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Math Help - Exponential Fourier coefficients problem

  1. #1
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    Question Exponential Fourier coefficients problem

    Hi everyone,
    My problem is to do with calculating the fourier coefficients C_k of x(t)=cos(2t),
    where C_k = {1 \over T} \int_0^Tx(t)e^{-j\omega_0kt} dt where k \in \bold Z and \omega_0 = 2 \to T = \pi
    Everytime I try to evaluate the integral by letting cos(2t) = {1 \over 2}(e^{j2t} + e^{-j2t}) I get C_k = 0 which I am sure is incorrect as the fourier series of cos(2t) \not= 0. If some one could show me the working to this problem so I can compare it with mine to see where I am going wrong it would be greatly appreciated.
    Thank you,
    Mat
    Last edited by matyoun89; October 11th 2010 at 03:51 AM.
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  2. #2
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    Quote Originally Posted by matyoun89 View Post
    Hi everyone,
    My problem is to do with calculating the fourier coefficients C_k of x(t)=cos(2t),
    where C_k = {1 \over T} \int_0^Tx(t)e^{-j\omega_0kt} dt where k \in \bold Z and \omega_0 = 2 \to T = \pi
    Everytime I try to evaluate the integral by letting cos(2t) = {1 \over 2}(e^{j2t} + e^{-j2t}) I get C_k = 0 which I am sure is incorrect as the fourier series of cos(2t) \not= 0. If some one could show me the working to this problem so I can compare it with mine to see where I am going wrong it would be greatly appreciated.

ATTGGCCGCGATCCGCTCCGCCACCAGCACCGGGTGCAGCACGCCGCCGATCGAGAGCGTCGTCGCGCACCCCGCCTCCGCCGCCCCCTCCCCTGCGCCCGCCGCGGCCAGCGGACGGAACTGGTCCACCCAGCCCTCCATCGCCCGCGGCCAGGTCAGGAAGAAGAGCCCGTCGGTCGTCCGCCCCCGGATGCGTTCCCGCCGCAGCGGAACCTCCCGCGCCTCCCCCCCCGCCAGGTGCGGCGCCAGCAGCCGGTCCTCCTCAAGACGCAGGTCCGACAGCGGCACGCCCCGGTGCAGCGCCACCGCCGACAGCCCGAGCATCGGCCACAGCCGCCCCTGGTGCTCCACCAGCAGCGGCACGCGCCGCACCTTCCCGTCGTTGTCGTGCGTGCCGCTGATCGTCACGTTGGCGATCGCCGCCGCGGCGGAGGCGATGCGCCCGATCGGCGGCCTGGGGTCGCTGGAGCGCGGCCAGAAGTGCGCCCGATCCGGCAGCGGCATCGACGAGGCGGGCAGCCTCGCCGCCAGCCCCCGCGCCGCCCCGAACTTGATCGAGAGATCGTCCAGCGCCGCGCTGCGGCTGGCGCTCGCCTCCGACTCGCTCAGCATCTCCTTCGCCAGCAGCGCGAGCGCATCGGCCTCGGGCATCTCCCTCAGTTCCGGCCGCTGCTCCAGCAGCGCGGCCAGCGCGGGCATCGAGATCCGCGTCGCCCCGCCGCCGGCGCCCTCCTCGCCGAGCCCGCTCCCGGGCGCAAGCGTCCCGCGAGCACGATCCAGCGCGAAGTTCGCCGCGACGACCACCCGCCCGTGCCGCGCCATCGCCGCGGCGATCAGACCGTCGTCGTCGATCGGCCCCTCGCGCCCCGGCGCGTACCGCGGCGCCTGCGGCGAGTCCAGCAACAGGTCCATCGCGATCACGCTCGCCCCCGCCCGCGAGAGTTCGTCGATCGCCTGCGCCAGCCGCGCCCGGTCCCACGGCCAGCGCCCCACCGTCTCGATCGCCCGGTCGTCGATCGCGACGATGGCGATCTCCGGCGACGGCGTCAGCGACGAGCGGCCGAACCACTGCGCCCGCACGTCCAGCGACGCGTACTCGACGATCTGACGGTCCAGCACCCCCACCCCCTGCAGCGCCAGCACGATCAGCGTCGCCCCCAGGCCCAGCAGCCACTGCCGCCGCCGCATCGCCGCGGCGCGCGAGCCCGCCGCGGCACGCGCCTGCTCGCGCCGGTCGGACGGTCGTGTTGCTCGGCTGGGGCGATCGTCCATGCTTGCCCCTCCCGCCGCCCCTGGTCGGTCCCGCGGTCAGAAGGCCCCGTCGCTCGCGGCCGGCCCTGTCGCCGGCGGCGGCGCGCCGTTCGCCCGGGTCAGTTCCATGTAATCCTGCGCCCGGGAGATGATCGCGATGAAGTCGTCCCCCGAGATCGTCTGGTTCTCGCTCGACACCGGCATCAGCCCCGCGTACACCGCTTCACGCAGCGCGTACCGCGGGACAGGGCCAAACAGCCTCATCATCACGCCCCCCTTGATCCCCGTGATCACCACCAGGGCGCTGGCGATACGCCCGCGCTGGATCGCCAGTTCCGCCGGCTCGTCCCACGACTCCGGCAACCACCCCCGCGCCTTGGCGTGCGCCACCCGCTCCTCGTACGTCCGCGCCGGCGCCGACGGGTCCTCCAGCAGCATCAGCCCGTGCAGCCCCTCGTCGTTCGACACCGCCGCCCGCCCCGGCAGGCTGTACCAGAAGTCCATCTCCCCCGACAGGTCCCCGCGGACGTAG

You have already found this Fourier series without realising it!

    In fact, it is correct to say that C_k = 0 for almost every value of k. But you should look more carefully to see what happens if k=2 or k=2. In those cases, the calculation of the integral is a bit different, and you should find that C_2 = C_{-2} = \frac12. Those are the only nonzero Fourier coefficients, so the Fourier series of \cos(2t) is \cos(2t) = \frac12(e^{j2t} + e^{-j2t}) (an equation that you had already written down without noticing that it gives the answer to the problem).
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  3. #3
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    Thanks for the Response however I'm still getting zero. I'll post my working for the integration when k = 2 below.

    X_2 = {1 \over \pi} \int_0^\pi {1 \over 2}(e^{2tj} + e^{-2tj})e^{-4tj} dt

    X_2 = {1 \over 2\pi} \int_0^\pi e^{2tj}e^{-4tj} + e^{-2tj}e^{-4tj} dt

    X_2 = {1 \over 2\pi} \int_0^\pi e^{-2tj} + e^{-6tj} dt

    X_k = {1 \over 2\pi}([{1 \over -2j}e^{-2tj}]_0^\pi + [{1 \over -6j} e^{-6tj}]_0^\pi)

    X_2 = {1 \over 2\pi}(-{1 \over 2j}e^{-2\pi j} + {1 \over 2j} - {1 \over 6j} e^{-6\pi j} + {1 \over 6j})

     e^{-2\pi j} = 1, e^{-6\pi j} = 1 \to X_2 = {1 \over 2\pi}(0) = 0

    any help spotting my problem?
    Thanks, Mat
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  4. #4
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    Quote Originally Posted by matyoun89 View Post
    Thanks for the Response however I'm still getting zero.

    [snip]

    any help spotting my problem?
    My fault, I was using the wrong scaling (I forgot that \omega_0 = 2). In fact, the critical values of k are 1 and 1, not 2 and 2. When you integrate \int_0^\pi\frac12\bigl(e^{2tj} + e^{-2tj}\bigr)e^{2tj}dt or \int_0^\pi\frac12\bigl(e^{2tj} + e^{-2tj}\bigr)e^{-2tj}dt, the answer comes out differently from other values of k.
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  5. #5
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    Thanks I worked it out,
    Turns out I had to take the limit of the integral when k=-1 or 1 in order to get the answer due to the division by (1-k) for one term and (1+k) for another.
    Mat.
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